Groups of people all over the world still practice ancient body art to honor their culture, family, religious beliefs and customs. Now in Western Culture, people use body modification for the above mentioned reasons as well as aesthetics, membership affiliations, to re-claim a part of their body, self-expression, shock value, sexual value and to create beautiful works of body art.
A Mandan man (Native American) suspends from body piercings in order to experience clarity and vision through pain.
Body modification has blown up into a serious subculture over the years and is a force to be reckoned with. Everything from expos, magazines, shows, gatherings, art shows, photos and TV programs showcase the beauty in these physical alterations.
Although these alterations have mainstreamed in Western culture, unfortunately most still consider these practices to be taboo and undesirable for professional work settings. Many businesses employ strict dress codes and limitation on body jewelry or tattoos, stressing a very conservative approach to how one shall dress their body. Some religious groups have even gone as far as saying body modification is destructive and sacrilegious due to the fact the body belongs to God.
But who has the right to judge you or force you to conform to society’s standards? I say throw all caution to the wind and be you. If you want to honor your religious beliefs or a memory by a tattoo, do it. If you want to pierce your septum because it is aesthetically beautiful, do it.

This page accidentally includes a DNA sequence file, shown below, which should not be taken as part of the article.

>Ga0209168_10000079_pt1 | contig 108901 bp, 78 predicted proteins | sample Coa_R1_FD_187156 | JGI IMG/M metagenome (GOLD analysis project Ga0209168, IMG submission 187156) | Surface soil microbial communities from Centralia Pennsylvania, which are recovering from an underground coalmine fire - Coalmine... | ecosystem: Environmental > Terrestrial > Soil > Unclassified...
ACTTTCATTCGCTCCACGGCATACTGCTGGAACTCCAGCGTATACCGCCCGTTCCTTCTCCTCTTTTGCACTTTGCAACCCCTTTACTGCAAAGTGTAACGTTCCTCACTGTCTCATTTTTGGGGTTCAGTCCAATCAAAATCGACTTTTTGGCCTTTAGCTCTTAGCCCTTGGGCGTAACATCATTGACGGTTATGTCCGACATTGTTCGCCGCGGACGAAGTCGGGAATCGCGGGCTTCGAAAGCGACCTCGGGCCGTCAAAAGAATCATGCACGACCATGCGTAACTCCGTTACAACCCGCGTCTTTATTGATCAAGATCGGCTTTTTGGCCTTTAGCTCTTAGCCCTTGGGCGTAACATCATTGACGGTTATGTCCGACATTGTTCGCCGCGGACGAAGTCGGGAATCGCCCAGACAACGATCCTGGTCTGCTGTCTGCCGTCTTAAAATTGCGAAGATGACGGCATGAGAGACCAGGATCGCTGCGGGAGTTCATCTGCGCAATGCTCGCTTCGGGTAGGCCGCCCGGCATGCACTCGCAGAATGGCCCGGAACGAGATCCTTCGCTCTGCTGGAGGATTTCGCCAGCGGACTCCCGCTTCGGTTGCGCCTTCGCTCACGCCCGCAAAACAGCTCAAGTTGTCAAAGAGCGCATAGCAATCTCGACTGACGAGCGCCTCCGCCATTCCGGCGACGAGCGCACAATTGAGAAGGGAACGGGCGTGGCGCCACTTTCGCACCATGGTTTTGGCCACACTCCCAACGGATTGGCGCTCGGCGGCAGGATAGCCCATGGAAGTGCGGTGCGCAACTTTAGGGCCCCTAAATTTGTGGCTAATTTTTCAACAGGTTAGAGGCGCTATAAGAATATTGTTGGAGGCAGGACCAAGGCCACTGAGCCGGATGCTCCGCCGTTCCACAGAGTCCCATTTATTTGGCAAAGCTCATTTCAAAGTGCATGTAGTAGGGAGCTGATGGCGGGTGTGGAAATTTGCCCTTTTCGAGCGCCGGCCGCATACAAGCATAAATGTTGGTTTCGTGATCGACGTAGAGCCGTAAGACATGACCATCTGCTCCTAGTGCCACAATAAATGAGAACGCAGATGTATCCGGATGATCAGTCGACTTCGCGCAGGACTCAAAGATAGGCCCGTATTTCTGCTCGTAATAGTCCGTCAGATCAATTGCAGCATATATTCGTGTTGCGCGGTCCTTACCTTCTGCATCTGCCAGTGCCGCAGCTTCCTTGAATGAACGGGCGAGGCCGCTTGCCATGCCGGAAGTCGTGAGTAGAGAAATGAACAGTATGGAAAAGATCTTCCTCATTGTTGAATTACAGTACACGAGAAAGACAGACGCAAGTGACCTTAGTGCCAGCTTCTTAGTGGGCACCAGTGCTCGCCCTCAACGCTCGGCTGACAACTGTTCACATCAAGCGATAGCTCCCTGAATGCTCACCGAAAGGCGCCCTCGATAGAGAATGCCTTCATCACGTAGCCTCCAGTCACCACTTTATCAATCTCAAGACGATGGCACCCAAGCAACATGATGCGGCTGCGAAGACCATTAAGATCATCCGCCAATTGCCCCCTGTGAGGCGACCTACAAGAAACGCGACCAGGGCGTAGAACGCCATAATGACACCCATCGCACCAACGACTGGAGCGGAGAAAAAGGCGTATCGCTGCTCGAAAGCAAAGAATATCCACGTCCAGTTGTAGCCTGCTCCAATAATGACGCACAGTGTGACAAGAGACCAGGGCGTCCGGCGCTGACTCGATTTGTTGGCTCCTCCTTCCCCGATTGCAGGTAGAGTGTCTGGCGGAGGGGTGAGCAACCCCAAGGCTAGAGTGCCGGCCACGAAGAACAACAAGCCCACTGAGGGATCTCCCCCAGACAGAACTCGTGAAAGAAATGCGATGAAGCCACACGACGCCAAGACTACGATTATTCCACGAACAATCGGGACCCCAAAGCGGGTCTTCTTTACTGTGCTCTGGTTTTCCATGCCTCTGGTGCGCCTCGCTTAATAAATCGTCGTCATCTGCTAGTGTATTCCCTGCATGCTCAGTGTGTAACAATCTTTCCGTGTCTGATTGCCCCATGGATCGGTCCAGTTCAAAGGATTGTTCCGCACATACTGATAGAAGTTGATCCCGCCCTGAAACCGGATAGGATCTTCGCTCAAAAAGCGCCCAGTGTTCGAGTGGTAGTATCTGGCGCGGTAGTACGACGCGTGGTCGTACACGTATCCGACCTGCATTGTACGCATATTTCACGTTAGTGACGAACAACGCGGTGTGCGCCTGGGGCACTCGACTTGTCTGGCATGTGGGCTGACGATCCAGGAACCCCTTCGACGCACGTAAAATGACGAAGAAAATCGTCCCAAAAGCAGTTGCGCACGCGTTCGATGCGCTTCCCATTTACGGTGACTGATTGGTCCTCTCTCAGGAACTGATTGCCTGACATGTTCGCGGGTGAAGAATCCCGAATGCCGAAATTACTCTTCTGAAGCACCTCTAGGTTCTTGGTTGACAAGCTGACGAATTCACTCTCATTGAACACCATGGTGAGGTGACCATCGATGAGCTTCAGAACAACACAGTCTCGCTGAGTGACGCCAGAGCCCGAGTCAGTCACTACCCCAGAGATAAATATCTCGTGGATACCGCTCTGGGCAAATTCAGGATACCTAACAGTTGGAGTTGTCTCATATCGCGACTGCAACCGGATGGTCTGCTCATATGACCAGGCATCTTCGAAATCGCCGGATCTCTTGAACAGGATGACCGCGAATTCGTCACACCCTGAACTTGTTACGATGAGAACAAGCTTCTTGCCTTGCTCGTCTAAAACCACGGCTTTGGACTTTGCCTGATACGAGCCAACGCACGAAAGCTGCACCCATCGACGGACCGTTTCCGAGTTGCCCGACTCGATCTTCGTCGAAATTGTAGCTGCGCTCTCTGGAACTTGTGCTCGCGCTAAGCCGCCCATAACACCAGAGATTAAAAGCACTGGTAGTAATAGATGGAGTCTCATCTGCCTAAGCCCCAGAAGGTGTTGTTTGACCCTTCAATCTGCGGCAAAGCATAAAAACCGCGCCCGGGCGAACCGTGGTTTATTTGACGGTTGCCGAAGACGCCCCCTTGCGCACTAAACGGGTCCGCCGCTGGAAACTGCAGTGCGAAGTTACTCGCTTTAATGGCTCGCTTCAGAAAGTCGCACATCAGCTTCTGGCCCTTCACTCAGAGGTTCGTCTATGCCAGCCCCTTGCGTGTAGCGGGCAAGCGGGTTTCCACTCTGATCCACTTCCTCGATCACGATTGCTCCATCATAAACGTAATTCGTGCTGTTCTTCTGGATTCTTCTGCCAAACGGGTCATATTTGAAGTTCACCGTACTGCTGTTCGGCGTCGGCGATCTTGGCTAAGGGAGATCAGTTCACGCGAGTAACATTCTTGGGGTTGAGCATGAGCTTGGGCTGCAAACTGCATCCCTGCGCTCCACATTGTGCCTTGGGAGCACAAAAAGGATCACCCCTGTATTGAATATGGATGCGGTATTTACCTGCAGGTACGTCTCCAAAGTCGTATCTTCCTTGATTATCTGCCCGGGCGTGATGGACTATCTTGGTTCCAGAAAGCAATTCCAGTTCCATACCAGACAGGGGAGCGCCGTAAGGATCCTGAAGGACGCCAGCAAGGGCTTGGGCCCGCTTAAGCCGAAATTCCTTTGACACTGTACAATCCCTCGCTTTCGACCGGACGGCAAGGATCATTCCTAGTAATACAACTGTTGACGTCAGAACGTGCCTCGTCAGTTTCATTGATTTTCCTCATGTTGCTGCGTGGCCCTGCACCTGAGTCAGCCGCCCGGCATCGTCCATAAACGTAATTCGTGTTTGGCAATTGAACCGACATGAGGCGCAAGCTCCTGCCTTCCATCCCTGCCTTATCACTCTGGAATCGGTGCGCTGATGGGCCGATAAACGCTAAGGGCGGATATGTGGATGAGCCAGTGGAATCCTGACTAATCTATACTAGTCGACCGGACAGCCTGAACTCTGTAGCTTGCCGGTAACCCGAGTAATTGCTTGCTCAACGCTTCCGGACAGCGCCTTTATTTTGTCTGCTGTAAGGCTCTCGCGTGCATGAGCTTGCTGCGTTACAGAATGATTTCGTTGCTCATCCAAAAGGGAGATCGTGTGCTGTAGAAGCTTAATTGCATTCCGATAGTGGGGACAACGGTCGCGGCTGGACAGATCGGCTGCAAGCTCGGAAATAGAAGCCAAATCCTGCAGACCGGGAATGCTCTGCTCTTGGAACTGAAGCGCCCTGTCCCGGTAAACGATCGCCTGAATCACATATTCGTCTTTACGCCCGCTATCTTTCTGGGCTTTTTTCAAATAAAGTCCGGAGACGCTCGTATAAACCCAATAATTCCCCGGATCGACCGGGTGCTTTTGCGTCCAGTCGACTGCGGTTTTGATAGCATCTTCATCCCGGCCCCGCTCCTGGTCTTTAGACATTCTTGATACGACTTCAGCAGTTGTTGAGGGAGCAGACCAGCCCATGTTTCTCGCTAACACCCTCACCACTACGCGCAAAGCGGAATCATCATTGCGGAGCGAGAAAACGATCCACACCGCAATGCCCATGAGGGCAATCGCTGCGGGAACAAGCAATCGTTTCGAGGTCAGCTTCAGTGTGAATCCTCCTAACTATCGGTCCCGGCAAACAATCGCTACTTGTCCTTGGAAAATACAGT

“But who has the right to judge you or force you to conform to society’s standards?”
Who has the right to say you can or cannot do something to your own body? There is an art and beauty to body modification which should be respected. Cultures across the globe have practiced different forms over the course of thousands of years, yet society still finds time to judge without educating themselves first on the history of such modifications.
I remember my mother asking me one day what I was going to do when I get married with all my tattoos. I looked at her and said, “I am not going to cover them up because this is who I am.” And she smiled.
Would you tell a Hindu women that she cannot wear her religious red dot to work or cover it up if it was tattooed? No. Then why would someone say you cannot wear your septum ring to work or have a visible tattoo? Stand up for yourself if you ever find yourself being judged by society or work environments for your body modification choices. Body modification is a beautiful thing that should be enjoyed by anyone freely, without the disapproving judgments of others.
My only word of caution when it comes to tattoos or piercings is to seriously think why you are doing it and what it represents to you. I remember my mother asking me one day what I was going to do when I get married with all my tattoos. I looked at her and said, “I am not going to cover them up because this is who I am.” And she smiled.
Written for: Ladybud MagazineShare this: